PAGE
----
‘Basic necessity’: Law eyed to give each learner laptop, internet access
MANILA, Philippines — Senator Sherwin Gatchalian is eyeing a law that would provide every learner in the country with a laptop and access to the internet.
“I think there’s no question that they (learners) should have a laptop and access to the internet now. Not 10 years from now, not 15 years from now, but now,” Gatchalian, chair of the Senate basic education committee, said during a Senate hearing on Friday.
“We’re trying to formulate a law wherein we will give every child, every learner a laptop and an access to the internet, much like access to electricity and water,” he added.
Before this, Education Undersecretary Nepomuceno Malaluan cited the Center for Education Measurement, which found that lack of access to computers and internet connectivity “disadvantages” students and “reduces their ability to profit from instructions on digital literacy.”
“This made a very deep impression on me because times have changed and the basic necessities have changed,” Gatchalian told Malaluan.
Like access to electricity and water, the senator said access to computers or laptops and the internet is also a “basic necessity.”
“Now the question here is, who will pay for it? Because affordability becomes an issue and that’s what we are trying to solve,” he said.
“That’s a challenge for our government to make sure that every child every learner has a laptop and internet in their homes,” he added.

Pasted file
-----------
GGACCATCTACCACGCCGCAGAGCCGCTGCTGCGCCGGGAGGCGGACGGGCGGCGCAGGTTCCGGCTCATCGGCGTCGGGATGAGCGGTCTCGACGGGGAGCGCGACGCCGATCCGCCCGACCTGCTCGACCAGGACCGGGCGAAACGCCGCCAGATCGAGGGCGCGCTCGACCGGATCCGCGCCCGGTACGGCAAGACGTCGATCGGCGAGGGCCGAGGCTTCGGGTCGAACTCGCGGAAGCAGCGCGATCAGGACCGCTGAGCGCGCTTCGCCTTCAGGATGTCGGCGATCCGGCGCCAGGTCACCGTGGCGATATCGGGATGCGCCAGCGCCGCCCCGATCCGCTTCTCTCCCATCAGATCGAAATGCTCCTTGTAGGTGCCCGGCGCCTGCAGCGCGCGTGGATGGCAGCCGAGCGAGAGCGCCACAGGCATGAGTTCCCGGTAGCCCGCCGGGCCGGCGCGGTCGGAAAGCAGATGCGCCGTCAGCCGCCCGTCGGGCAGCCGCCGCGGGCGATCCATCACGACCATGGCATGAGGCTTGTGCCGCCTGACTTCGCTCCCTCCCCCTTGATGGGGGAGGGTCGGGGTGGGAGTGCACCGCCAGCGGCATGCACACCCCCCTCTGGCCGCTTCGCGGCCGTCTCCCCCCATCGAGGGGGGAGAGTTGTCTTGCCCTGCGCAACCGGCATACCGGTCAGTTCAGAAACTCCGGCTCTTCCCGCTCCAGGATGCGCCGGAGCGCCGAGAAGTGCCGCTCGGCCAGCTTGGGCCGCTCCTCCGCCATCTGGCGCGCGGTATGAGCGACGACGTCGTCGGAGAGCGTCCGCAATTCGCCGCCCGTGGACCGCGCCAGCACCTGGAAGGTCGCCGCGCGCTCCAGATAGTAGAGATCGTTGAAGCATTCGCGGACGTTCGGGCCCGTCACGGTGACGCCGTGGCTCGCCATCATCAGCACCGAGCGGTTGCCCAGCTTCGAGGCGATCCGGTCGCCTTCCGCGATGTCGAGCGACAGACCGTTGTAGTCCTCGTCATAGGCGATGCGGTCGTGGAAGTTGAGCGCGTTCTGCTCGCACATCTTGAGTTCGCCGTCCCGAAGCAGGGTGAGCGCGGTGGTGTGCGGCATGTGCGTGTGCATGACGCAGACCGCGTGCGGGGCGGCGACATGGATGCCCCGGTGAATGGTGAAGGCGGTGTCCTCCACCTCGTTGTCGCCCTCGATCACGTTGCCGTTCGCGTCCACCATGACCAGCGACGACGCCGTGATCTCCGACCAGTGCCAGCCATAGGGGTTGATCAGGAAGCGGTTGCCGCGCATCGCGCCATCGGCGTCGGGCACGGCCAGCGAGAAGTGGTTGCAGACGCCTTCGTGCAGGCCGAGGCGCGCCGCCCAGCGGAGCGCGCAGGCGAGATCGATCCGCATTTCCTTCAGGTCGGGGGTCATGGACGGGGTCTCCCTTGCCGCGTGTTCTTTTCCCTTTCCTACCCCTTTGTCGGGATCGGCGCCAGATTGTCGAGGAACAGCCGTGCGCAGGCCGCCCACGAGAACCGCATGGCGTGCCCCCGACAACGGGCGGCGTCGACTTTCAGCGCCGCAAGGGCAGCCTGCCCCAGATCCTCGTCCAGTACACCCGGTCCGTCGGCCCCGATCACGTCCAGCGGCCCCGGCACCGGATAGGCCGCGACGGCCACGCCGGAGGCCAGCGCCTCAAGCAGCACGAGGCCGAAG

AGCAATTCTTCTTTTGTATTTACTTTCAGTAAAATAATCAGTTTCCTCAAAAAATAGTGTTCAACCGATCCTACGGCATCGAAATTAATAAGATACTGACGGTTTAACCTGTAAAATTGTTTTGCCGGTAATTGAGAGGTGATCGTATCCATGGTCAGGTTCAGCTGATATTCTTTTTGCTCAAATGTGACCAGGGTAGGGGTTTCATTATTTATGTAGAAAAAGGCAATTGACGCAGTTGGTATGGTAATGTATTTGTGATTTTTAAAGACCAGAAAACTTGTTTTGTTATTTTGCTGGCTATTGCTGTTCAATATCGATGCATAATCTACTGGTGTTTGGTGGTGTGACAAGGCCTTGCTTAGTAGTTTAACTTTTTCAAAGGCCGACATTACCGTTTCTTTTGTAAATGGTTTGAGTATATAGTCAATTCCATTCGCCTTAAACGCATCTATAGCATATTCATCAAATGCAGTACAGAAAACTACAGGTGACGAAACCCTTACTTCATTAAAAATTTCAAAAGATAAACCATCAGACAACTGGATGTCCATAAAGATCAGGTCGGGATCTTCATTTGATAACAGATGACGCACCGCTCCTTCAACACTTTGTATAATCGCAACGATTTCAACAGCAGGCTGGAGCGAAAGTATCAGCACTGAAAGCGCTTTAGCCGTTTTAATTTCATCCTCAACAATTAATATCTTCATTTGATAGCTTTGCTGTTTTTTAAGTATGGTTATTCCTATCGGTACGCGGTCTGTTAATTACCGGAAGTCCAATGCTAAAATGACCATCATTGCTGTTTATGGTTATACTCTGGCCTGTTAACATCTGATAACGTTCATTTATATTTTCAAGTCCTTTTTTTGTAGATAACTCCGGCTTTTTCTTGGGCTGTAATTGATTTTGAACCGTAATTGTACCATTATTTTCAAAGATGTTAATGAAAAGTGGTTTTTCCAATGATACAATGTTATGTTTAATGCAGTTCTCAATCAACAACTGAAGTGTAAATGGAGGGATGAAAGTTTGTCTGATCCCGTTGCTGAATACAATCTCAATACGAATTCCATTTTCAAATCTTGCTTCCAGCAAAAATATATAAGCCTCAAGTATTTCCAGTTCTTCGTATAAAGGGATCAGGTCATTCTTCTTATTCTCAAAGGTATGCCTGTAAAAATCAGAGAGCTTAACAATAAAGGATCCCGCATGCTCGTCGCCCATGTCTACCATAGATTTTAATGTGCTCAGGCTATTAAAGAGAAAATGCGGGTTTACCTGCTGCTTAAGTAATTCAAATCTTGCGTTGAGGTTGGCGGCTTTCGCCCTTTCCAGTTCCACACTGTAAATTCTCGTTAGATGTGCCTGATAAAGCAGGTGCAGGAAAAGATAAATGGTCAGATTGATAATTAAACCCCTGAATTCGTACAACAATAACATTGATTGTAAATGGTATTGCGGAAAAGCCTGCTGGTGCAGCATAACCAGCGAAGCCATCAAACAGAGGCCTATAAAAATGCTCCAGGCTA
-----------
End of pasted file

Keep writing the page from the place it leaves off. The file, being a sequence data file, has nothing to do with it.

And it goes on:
During the hearing, Malaluan said that as of August 27, DepEd recorded—through a learner’s survey during the enrollment period—1.9 million enrollees with laptops, 6.2 million with smartphones, and 3.6 million with access to the internet.
As of late August, DepEd logged 21.81 million enrollees in public schools. This increased to 22.765 million by November 11.
Because schools were forced to shut down due to the threat of COVID-19, DepEd implemented blended learning for the current School Year 2020-2021, which opened on October 5.
The DepEd solution required schools to shift from conventional to “hybrid” learning, called as such because it involved a mix of distant online learning and modules delivered to students’ doorsteps or picked up from DepEd sites.
Electronic media delivered by the internet, radio, and TV broadcasts to mobile devices, computers, TV, and radio sets became a necessary component of blended or hybrid learning.
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